- Trade war dents European shares while M&A drives Sky, Randgold up
- Stock futures point lower as new US-China tariffs go into effect
- UK’s Raab says confident of clinching a Brexit deal
- French rescue ship nears yacht of Indian sailor stranded off Australia
- Apple reportedly spiked original TV shows because of violence, sex as it etches out content strategy
The thousands of people in the U.K. preparing to protest against President Donald Trump’s visit have lost the plot, the chairman of Republicans Overseas told CNBC Thursday.
Anti-Trump protests are scheduled to take place Thursday and Friday while the U.S. president is on a working visit to the country — one that includes meetings with the prime minister and Queen Elizabeth II. Protestors have promised a “carnival of resistance” that will include a 20-foot inflatable baby balloon resembling Trump flying over the London skies.
“Some of these protests are quite embarrassing and cringeworthy, specifically the balloon,” Drew Liquerman, told CNBC’s Steve Sedgwick, adding that he respected their right to protest.
Meanwhile, Digby Jones, a former director-general of the Confederation of British Industry (CBI), also told CNBC Wednesday that he thought it was “disgusting” that the Trump baby balloon was being allowed.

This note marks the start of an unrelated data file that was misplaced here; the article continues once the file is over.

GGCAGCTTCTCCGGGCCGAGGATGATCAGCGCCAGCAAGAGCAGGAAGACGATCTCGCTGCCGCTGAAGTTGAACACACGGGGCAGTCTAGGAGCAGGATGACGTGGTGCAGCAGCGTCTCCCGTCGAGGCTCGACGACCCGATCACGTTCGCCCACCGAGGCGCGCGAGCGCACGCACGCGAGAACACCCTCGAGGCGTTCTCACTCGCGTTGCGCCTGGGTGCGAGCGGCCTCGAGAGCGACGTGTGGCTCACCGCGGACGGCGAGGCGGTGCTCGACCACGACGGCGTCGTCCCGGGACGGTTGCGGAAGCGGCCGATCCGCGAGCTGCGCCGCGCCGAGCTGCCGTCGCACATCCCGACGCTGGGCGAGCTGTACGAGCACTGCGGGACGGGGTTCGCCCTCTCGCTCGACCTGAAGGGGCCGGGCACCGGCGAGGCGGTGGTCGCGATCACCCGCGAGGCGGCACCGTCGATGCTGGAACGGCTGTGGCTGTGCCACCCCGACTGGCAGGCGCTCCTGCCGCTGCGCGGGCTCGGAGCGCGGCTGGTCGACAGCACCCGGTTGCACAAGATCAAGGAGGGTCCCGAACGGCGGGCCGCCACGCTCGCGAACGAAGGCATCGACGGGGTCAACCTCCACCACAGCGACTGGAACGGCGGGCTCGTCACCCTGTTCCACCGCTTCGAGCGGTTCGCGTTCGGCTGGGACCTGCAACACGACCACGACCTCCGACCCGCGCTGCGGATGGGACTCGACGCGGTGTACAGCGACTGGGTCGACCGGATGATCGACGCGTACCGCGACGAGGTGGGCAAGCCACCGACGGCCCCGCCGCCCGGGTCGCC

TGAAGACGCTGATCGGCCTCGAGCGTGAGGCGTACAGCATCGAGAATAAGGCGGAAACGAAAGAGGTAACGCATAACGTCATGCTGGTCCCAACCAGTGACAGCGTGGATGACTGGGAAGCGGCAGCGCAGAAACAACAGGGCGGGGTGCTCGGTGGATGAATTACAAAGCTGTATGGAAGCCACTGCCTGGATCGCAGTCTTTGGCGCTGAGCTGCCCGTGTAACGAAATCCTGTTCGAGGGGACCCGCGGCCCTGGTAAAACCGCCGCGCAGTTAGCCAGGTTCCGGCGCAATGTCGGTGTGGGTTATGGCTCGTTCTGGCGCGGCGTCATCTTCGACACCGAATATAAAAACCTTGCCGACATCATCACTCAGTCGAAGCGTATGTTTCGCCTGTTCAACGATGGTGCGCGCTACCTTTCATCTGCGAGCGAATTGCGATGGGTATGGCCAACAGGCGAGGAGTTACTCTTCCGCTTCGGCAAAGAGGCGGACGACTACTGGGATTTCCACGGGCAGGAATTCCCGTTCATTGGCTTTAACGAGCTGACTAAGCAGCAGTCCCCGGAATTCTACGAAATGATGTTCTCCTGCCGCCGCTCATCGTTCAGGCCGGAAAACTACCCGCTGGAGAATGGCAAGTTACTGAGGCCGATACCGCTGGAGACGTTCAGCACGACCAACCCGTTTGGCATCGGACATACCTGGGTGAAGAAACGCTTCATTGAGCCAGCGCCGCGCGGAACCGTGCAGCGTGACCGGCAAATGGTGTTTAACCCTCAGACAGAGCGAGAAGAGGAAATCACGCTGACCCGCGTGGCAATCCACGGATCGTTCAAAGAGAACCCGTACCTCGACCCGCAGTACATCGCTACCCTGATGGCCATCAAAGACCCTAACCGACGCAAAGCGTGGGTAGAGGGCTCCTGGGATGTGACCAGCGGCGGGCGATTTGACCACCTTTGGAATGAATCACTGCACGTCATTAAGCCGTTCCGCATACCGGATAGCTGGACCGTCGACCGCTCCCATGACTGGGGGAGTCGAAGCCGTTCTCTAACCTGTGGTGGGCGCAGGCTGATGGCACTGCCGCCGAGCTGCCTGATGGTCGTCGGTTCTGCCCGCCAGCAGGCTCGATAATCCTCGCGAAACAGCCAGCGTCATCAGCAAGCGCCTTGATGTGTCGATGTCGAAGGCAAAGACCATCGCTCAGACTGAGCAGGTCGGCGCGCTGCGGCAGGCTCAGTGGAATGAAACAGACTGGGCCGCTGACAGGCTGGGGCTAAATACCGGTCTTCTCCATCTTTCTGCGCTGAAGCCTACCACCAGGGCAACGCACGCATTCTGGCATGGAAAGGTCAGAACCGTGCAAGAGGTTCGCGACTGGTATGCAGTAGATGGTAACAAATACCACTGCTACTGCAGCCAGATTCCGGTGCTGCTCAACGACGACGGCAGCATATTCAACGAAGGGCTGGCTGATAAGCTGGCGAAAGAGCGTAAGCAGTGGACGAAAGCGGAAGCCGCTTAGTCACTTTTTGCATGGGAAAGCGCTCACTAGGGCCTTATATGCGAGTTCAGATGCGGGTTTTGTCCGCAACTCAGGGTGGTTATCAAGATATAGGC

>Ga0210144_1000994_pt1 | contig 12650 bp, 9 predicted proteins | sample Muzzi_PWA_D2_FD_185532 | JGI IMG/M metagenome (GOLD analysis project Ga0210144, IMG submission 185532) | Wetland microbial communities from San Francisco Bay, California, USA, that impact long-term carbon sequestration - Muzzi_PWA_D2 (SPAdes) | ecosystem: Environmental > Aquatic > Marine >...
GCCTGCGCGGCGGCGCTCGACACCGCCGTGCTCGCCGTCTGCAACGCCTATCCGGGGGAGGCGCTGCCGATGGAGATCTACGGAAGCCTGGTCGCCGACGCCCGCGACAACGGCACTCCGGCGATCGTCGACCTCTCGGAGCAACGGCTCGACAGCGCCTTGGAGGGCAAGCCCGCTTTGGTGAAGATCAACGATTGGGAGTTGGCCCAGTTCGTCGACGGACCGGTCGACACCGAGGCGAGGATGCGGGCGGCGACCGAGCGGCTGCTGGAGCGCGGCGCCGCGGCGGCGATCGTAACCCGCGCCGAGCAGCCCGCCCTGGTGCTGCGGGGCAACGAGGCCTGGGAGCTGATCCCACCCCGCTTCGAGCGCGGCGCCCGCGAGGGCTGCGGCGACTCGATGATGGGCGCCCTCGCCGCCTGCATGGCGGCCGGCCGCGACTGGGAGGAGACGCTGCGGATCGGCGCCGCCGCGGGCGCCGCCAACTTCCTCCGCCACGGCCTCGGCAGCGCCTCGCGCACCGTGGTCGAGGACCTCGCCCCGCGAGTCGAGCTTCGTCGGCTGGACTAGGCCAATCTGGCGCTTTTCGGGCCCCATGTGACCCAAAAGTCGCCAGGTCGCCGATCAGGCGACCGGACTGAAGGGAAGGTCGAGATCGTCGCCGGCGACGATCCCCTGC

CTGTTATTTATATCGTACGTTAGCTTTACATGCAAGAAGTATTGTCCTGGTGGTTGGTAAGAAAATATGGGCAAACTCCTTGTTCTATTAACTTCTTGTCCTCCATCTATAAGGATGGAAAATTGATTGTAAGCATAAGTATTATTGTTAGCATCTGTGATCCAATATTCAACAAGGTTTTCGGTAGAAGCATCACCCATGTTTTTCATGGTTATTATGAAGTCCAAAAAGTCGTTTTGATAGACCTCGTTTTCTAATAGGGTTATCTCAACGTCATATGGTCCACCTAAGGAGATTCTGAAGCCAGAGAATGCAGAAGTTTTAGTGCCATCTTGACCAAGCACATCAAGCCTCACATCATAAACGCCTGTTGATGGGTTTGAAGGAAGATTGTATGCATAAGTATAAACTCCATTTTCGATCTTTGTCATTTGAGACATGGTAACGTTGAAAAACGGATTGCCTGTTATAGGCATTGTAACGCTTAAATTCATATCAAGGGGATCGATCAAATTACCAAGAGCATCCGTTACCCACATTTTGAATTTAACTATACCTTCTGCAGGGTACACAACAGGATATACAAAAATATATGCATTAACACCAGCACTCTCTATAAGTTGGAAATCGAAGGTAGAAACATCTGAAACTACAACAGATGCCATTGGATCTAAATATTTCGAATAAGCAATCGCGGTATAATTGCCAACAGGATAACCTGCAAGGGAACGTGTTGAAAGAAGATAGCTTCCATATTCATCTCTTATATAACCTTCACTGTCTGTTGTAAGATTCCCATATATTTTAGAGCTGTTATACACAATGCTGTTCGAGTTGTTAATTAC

Around 50,000 people are expected at an anti-Trump march in central London Friday that will start outside a BBC building and head to Trafalgar Square, the Evening Standard reported. Some organizers have told the media they are not just protesting against Trump, but also against discrimination.
“I think also the protestors have somewhat lost the plot — you have these massive protests against Trump but never against these terrible dictators that quite often visit London,” Liquerman added.
U.K. leader Theresa May has said that Trump’s visit will be an opportunity to boost the trade links and security cooperation between the two nations.
“This visit will be a failure if we don’t walk away with both countries off on better relations. I think everyone wants to see a trade deal that benefits both (countries),” Liquerman also said.
The U.K. and the U.S. have started working toward a trade agreement to be finalized once the former is out of the European Union. Until Brexit takes place, the U.K. cannot sign trade agreements as this is something allocated to European institutions.